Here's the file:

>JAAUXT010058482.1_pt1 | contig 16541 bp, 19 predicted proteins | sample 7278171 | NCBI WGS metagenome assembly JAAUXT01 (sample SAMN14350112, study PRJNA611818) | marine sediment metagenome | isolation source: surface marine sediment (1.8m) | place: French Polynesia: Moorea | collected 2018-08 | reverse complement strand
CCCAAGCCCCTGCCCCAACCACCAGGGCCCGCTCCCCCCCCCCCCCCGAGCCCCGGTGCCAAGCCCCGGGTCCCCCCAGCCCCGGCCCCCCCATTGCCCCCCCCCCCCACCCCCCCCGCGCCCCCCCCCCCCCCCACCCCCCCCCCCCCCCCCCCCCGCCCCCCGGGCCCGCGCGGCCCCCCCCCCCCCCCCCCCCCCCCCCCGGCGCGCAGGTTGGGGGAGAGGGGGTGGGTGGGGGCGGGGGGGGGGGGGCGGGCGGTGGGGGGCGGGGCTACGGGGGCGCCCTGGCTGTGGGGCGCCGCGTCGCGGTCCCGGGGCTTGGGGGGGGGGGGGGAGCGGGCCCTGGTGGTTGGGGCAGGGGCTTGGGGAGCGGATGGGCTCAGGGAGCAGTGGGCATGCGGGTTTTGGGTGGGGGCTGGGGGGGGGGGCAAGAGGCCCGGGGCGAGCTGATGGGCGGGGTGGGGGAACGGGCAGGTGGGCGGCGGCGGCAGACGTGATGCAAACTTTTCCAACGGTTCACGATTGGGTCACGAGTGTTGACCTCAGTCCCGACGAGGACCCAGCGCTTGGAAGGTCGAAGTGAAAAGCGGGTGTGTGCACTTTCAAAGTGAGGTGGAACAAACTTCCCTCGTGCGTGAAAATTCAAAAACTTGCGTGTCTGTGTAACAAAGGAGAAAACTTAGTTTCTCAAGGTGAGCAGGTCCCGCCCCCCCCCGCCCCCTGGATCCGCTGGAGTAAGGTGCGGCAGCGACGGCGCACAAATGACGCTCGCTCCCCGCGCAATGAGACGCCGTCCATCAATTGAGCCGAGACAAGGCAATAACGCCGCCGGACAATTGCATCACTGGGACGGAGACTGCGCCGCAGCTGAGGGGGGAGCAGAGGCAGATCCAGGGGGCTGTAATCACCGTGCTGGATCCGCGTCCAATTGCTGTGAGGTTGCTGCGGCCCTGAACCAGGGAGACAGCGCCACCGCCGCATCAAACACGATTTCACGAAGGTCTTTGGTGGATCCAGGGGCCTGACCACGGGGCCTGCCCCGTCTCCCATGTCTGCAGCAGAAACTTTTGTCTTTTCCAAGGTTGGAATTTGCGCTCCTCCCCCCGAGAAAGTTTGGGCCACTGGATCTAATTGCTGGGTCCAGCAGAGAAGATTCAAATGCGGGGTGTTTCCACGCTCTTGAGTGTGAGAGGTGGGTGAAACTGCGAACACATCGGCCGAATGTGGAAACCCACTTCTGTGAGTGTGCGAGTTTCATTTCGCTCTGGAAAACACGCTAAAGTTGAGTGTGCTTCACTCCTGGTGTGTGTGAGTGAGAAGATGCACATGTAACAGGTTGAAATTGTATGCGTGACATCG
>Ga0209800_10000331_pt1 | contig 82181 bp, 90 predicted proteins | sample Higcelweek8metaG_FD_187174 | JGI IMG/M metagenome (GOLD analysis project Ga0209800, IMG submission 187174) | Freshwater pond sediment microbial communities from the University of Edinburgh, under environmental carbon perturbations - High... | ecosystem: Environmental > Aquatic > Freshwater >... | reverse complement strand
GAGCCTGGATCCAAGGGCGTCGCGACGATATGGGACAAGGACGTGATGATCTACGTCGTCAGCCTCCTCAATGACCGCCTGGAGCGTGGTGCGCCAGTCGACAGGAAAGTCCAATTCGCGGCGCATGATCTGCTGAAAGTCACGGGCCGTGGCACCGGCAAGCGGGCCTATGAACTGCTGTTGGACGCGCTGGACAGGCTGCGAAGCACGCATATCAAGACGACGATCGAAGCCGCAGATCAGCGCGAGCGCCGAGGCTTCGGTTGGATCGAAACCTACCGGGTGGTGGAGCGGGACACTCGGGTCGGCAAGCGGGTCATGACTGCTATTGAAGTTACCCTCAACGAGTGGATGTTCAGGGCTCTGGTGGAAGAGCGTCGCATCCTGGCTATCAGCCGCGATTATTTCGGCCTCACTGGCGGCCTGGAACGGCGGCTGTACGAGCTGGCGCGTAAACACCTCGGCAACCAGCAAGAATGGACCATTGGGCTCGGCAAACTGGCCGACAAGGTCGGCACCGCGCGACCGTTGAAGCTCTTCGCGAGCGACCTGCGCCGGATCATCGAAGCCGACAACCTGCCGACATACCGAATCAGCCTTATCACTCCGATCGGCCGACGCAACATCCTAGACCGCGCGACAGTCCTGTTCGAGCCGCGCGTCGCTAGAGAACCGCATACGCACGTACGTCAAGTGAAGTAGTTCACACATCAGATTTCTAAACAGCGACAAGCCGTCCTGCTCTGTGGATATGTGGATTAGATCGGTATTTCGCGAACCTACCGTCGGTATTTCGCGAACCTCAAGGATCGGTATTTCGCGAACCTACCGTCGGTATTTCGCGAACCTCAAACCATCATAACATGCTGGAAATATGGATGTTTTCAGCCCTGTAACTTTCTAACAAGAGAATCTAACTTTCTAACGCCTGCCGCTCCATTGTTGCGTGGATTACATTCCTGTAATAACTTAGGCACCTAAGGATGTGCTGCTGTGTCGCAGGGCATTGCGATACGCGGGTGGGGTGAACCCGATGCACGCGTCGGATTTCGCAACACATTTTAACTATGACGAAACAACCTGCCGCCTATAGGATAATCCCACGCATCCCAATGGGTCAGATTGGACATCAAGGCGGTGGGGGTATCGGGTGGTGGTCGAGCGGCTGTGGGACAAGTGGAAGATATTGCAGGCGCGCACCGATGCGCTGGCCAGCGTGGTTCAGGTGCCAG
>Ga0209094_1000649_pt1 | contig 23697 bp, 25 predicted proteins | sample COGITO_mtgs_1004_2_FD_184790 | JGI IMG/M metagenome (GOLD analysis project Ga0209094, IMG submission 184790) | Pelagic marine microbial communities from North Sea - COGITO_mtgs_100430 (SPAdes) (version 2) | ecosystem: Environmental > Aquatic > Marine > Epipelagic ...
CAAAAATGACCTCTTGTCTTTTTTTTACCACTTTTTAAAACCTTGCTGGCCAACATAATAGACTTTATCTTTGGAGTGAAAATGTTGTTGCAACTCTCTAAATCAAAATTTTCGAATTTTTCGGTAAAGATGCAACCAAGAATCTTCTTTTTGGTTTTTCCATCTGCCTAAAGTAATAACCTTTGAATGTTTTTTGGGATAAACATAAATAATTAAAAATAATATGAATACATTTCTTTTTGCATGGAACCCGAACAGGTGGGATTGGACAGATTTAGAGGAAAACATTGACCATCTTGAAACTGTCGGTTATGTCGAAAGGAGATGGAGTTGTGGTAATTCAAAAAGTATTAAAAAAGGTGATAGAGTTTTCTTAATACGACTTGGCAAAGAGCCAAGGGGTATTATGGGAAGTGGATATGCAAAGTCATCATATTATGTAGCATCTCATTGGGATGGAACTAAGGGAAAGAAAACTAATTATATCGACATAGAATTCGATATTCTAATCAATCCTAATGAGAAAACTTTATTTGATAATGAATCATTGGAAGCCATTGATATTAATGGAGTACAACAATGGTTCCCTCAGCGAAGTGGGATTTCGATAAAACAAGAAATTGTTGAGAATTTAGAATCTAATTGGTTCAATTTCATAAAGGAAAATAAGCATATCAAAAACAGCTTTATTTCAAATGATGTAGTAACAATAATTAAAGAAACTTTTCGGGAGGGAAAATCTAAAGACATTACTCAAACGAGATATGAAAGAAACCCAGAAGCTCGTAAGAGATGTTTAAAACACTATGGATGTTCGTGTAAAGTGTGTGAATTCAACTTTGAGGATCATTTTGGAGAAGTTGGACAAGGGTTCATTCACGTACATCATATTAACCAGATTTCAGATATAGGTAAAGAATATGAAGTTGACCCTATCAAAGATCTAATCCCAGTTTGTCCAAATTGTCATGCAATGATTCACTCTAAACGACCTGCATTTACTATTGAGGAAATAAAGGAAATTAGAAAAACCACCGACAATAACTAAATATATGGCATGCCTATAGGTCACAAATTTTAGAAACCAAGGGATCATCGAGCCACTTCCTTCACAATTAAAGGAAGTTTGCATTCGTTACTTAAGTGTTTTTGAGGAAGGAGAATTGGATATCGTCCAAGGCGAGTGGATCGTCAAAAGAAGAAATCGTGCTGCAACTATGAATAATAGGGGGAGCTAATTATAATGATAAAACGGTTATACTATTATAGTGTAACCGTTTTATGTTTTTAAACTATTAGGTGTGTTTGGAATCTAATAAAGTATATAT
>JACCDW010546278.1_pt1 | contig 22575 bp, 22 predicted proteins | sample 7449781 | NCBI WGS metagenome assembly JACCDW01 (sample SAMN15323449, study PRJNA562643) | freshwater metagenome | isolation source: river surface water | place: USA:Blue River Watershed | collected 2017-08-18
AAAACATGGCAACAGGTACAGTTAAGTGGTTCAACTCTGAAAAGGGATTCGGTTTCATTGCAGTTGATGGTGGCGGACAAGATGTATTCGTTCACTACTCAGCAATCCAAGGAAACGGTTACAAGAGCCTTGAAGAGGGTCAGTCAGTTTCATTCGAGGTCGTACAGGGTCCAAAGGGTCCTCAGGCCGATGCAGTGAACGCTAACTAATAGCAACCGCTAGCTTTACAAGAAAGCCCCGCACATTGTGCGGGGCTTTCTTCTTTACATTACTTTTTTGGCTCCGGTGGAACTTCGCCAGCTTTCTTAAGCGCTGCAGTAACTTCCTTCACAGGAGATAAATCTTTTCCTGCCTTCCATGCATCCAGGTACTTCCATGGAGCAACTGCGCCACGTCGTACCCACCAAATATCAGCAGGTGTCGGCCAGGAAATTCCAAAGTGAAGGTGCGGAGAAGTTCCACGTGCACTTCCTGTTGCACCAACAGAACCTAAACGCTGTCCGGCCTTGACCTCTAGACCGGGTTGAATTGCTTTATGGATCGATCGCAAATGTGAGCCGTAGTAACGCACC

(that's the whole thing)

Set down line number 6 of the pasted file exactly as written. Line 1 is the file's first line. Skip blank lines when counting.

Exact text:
CAAAAATGACCTCTTGTCTTTTTTTTACCACTTTTTAAAACCTTGCTGGCCAACATAATAGACTTTATCTTTGGAGTGAAAATGTTGTTGCAACTCTCTAAATCAAAATTTTCGAATTTTTCGGTAAAGATGCAACCAAGAATCTTCTTTTTGGTTTTTCCATCTGCCTAAAGTAATAACCTTTGAATGTTTTTTGGGATAAACATAAATAATTAAAAATAATATGAATACATTTCTTTTTGCATGGAACCCGAACAGGTGGGATTGGACAGATTTAGAGGAAAACATTGACCATCTTGAAACTGTCGGTTATGTCGAAAGGAGATGGAGTTGTGGTAATTCAAAAAGTATTAAAAAAGGTGATAGAGTTTTCTTAATACGACTTGGCAAAGAGCCAAGGGGTATTATGGGAAGTGGATATGCAAAGTCATCATATTATGTAGCATCTCATTGGGATGGAACTAAGGGAAAGAAAACTAATTATATCGACATAGAATTCGATATTCTAATCAATCCTAATGAGAAAACTTTATTTGATAATGAATCATTGGAAGCCATTGATATTAATGGAGTACAACAATGGTTCCCTCAGCGAAGTGGGATTTCGATAAAACAAGAAATTGTTGAGAATTTAGAATCTAATTGGTTCAATTTCATAAAGGAAAATAAGCATATCAAAAACAGCTTTATTTCAAATGATGTAGTAACAATAATTAAAGAAACTTTTCGGGAGGGAAAATCTAAAGACATTACTCAAACGAGATATGAAAGAAACCCAGAAGCTCGTAAGAGATGTTTAAAACACTATGGATGTTCGTGTAAAGTGTGTGAATTCAACTTTGAGGATCATTTTGGAGAAGTTGGACAAGGGTTCATTCACGTACATCATATTAACCAGATTTCAGATATAGGTAAAGAATATGAAGTTGACCCTATCAAAGATCTAATCCCAGTTTGTCCAAATTGTCATGCAATGATTCACTCTAAACGACCTGCATTTACTATTGAGGAAATAAAGGAAATTAGAAAAACCACCGACAATAACTAAATATATGGCATGCCTATAGGTCACAAATTTTAGAAACCAAGGGATCATCGAGCCACTTCCTTCACAATTAAAGGAAGTTTGCATTCGTTACTTAAGTGTTTTTGAGGAAGGAGAATTGGATATCGTCCAAGGCGAGTGGATCGTCAAAAGAAGAAATCGTGCTGCAACTATGAATAATAGGGGGAGCTAATTATAATGATAAAACGGTTATACTATTATAGTGTAACCGTTTTATGTTTTTAAACTATTAGGTGTGTTTGGAATCTAATAAAGTATATAT